The #CES2015 mission by the numbers: In 72 hours, you have to cover 2.2 Million square feet of exhibit floor, wade through over 3600 exhibitors, not to mention a record number of Kickstarter and Indiegogo startups. Oh, did I mention you get to do this with over 170,000 attendees?
Here a quick hit-list of trends for the coming year:
The Connected Home
This year the battle for the smart home continues as the big-time players with recent tech company acquisitions are gaining traction. We are starting to see more some fruits of their labor with even smarter appliances, smarter home devices such as Google’s “Works with NEST” initiative, or Samsung’s “SmarterThings” and Apple’s “Home Kit”.
Connected Cars with Self-Driving/Self Parking Functionality
As the automotive industry continues to squeeze more and more mobile tech into cars, we expect to see more integrated smart watch apps that help automate tasks or act like a remote control of the car. New platforms to connect the car to the “smart-home” will be coming and, there may be some devices that leverage Apple CarPlay or Google’s Open Automotive Alliance that were announced earlier in 2014.
Samsung and Apple don’t have anything big planned since they updated their flagship phones in 2014, but we expect to see some new smartphone accessories that extend the functionality of the smartphone. There continues to be innovation in new battery charging technology and new cases that offer more than just protection.
SmartWatches + Wearables + Fashion/Apparel
We think a lot of the smart watch tech innovation may be overshadowed with Apple’s Smartwatch looming on the horizon. While we’re sure see new and updated smart watches and possibly some cheaper ones, we don’t expect anything too revolutionary this cycle. However, this should lead to renewed innovation in Wearables, as we’ll have access to Apple’s new “HealthKit” platform. We expect to see smarter wearables that track and monitor more biometrics, well beyond sleep tracking and pedometers. Companies such as Adidas, New Balance and a few others are showing technology that moves away from the wrist to become integrated into the clothing, shoes and apparel.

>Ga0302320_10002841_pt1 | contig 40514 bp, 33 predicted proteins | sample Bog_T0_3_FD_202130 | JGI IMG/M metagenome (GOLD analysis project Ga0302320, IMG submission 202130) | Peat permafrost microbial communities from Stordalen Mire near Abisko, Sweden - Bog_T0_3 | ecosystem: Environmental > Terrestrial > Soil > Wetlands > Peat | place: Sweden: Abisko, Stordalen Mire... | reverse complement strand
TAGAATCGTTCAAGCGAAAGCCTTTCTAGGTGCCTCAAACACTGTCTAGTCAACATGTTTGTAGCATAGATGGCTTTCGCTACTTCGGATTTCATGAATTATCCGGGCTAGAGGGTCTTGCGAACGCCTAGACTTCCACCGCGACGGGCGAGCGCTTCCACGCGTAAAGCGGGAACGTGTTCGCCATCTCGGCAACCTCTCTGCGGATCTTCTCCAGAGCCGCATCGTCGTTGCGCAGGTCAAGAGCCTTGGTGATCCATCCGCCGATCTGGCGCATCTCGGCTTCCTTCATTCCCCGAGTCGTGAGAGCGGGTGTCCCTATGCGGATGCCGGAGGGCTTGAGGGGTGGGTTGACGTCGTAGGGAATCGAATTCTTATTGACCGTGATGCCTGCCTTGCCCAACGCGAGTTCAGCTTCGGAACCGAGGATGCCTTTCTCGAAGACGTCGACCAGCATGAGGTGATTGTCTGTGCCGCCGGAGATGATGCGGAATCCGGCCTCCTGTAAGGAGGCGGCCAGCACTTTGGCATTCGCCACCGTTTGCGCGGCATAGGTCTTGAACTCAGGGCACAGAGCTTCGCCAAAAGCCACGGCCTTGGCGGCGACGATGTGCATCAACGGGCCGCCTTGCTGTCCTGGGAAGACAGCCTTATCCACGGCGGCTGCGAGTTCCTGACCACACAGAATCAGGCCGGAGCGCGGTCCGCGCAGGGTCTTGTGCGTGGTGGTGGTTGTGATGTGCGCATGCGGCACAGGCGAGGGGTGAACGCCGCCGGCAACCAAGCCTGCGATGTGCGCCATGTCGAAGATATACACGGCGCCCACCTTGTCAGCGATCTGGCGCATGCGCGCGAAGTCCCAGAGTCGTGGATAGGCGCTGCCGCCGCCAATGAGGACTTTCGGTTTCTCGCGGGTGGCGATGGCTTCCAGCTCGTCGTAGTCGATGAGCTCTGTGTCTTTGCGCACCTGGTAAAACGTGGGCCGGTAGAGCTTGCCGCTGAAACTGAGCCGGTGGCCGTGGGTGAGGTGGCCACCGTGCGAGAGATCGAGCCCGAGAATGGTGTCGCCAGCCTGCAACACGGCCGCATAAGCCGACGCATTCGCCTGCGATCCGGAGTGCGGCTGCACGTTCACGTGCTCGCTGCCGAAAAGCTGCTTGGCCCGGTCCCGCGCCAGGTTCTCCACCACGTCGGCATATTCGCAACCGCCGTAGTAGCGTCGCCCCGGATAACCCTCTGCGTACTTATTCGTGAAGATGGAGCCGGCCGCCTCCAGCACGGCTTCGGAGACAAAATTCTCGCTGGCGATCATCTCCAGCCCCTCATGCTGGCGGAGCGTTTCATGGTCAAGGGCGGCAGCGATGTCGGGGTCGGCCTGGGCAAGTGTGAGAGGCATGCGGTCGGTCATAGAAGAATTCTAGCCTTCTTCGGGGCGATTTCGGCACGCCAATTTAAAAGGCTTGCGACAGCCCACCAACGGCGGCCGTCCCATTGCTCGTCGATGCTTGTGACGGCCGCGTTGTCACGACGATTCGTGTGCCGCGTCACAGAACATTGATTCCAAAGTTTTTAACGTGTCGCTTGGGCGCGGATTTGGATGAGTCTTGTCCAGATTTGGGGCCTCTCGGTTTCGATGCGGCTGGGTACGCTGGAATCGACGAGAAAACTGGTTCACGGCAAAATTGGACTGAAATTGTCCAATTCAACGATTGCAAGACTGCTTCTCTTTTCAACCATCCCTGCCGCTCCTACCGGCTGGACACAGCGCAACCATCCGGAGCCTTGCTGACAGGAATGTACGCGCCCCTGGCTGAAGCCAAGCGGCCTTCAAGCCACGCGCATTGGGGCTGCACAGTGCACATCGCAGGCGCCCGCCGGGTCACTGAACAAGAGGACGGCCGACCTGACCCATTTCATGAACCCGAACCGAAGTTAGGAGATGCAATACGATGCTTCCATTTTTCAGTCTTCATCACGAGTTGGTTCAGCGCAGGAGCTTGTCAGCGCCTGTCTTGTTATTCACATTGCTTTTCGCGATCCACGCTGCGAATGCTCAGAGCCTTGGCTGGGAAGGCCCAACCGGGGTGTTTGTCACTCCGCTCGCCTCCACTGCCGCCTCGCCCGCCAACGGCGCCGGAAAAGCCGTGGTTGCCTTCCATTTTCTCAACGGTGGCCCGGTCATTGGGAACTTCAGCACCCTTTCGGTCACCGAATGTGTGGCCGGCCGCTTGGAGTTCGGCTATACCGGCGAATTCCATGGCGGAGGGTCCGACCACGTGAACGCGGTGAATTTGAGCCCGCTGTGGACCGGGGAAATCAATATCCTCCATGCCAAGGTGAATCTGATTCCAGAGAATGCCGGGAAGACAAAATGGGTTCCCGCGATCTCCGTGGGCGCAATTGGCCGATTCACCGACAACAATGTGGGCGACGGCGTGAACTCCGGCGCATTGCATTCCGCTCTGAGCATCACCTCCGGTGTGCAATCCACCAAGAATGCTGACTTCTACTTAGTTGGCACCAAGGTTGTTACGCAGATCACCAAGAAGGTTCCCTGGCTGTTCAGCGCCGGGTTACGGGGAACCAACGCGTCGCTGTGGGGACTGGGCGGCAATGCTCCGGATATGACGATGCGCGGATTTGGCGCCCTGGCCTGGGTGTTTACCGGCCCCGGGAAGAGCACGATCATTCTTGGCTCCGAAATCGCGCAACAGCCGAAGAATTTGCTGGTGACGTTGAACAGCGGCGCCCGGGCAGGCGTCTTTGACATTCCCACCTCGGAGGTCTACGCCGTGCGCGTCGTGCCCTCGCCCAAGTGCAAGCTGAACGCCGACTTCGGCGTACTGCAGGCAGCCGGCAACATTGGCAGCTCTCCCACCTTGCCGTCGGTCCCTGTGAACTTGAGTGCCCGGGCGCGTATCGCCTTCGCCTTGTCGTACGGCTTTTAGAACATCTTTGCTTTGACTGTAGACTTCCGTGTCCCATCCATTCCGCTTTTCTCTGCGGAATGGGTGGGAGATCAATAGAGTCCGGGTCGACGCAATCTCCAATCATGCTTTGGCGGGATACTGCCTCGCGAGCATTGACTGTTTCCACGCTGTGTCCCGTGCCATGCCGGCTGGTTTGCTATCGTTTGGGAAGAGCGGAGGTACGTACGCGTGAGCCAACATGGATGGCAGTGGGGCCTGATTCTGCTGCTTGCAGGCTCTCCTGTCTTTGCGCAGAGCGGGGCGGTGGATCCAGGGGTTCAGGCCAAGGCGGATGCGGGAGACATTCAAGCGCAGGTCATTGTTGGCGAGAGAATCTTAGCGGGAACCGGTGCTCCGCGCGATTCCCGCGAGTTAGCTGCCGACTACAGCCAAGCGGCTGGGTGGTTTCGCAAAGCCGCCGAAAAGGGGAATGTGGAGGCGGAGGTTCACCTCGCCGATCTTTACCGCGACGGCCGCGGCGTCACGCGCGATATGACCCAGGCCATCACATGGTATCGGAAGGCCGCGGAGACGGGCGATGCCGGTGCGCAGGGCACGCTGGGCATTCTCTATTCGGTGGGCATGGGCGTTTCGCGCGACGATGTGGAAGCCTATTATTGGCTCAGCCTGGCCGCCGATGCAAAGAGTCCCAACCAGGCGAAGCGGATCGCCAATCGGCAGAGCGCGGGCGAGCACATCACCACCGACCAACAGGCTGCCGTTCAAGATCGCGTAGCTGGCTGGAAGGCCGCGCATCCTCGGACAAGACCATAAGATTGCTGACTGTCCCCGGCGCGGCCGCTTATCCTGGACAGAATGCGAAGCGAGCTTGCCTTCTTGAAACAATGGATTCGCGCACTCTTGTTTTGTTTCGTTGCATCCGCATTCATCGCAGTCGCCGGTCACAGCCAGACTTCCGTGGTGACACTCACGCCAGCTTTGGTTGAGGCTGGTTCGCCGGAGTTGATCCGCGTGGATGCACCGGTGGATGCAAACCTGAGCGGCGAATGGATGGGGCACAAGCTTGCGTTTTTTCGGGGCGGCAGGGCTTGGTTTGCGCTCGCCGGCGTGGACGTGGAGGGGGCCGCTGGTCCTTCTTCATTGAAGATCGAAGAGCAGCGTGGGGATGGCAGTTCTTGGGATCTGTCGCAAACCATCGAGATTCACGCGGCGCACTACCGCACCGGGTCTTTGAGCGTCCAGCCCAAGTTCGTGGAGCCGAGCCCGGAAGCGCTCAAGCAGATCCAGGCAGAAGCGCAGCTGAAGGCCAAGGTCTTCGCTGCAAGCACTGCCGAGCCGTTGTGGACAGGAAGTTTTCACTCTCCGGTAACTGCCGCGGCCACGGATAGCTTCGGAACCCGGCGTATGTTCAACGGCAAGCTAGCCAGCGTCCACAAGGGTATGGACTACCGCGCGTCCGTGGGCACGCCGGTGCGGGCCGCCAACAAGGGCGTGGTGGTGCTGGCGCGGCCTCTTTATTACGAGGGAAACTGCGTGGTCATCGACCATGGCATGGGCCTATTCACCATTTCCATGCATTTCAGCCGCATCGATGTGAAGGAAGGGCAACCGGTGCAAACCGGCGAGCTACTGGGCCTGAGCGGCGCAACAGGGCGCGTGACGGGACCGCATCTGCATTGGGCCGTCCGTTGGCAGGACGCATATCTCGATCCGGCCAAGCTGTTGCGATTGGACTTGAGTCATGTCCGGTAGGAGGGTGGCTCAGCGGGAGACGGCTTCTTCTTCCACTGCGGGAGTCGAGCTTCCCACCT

3D Printing, Robots/Drones and VR.
These 3 categories continue to grow each year and, while they are still in their emerging stage, its always interesting to see what type of trajectory they have for the upcoming year. 3D printing may focus more on food, Robots + Drones will continue to get smarter and smaller. More personal drones with built-in cameras are debuting and VR looks to be on the horizon. Facebook, Sony, Samsung and Google are all working to become the dominant player for this specific category.
Smart TV’s Get Smarter, Faster and Better
Samsung is switching over all of its TV’s to their Tizen operating system which should make for a better experience for viewing, interacting and even shopping on TV. LG continues to evolve WebOS. This year, it looks like the big innovation is Quantum Dot, which basically brings better color quality to LCDs so they can compete better with OLED screens.
Cable TV’s Business Model is Under siege –
Dish debuted their cheap $20/month Sling TV service allowing people to watch an assortment premium channels on major streaming devices (Roku, Xbox One, FireTV) -as well as on mobile devices (iOS/Android) with no contract. A few other interesting devices like Sony’s PlaystationVUE and the Channel+ DVR were at the show, these platforms combine the streaming of over the air channels with some premium subscription programming. As if this isn’t enough competition – Netflix is in the process of certifying even more smart TV’s – and all of the new connected TV’s have streaming capabilities.
- WHICH P IS BEST FOR YOU? Identify the Right Business Model and Fulfillment Strategy for Amazon [Velocity Amazon Strategy Series]
- CES 2019: A Clearer Picture of Our Future
- MAKING WHOLE FOODS AND AMAZON TRULY WHOLE? FOLLOW THE DATA
- I resolve to sell my product on Amazon in 2019 – WHERE TO BEGIN [Velocity Amazon Strategy Series]
- Amazon’s Customer-centric Evolution—What Amazon’s predictive AI means to Manufacturers and Brands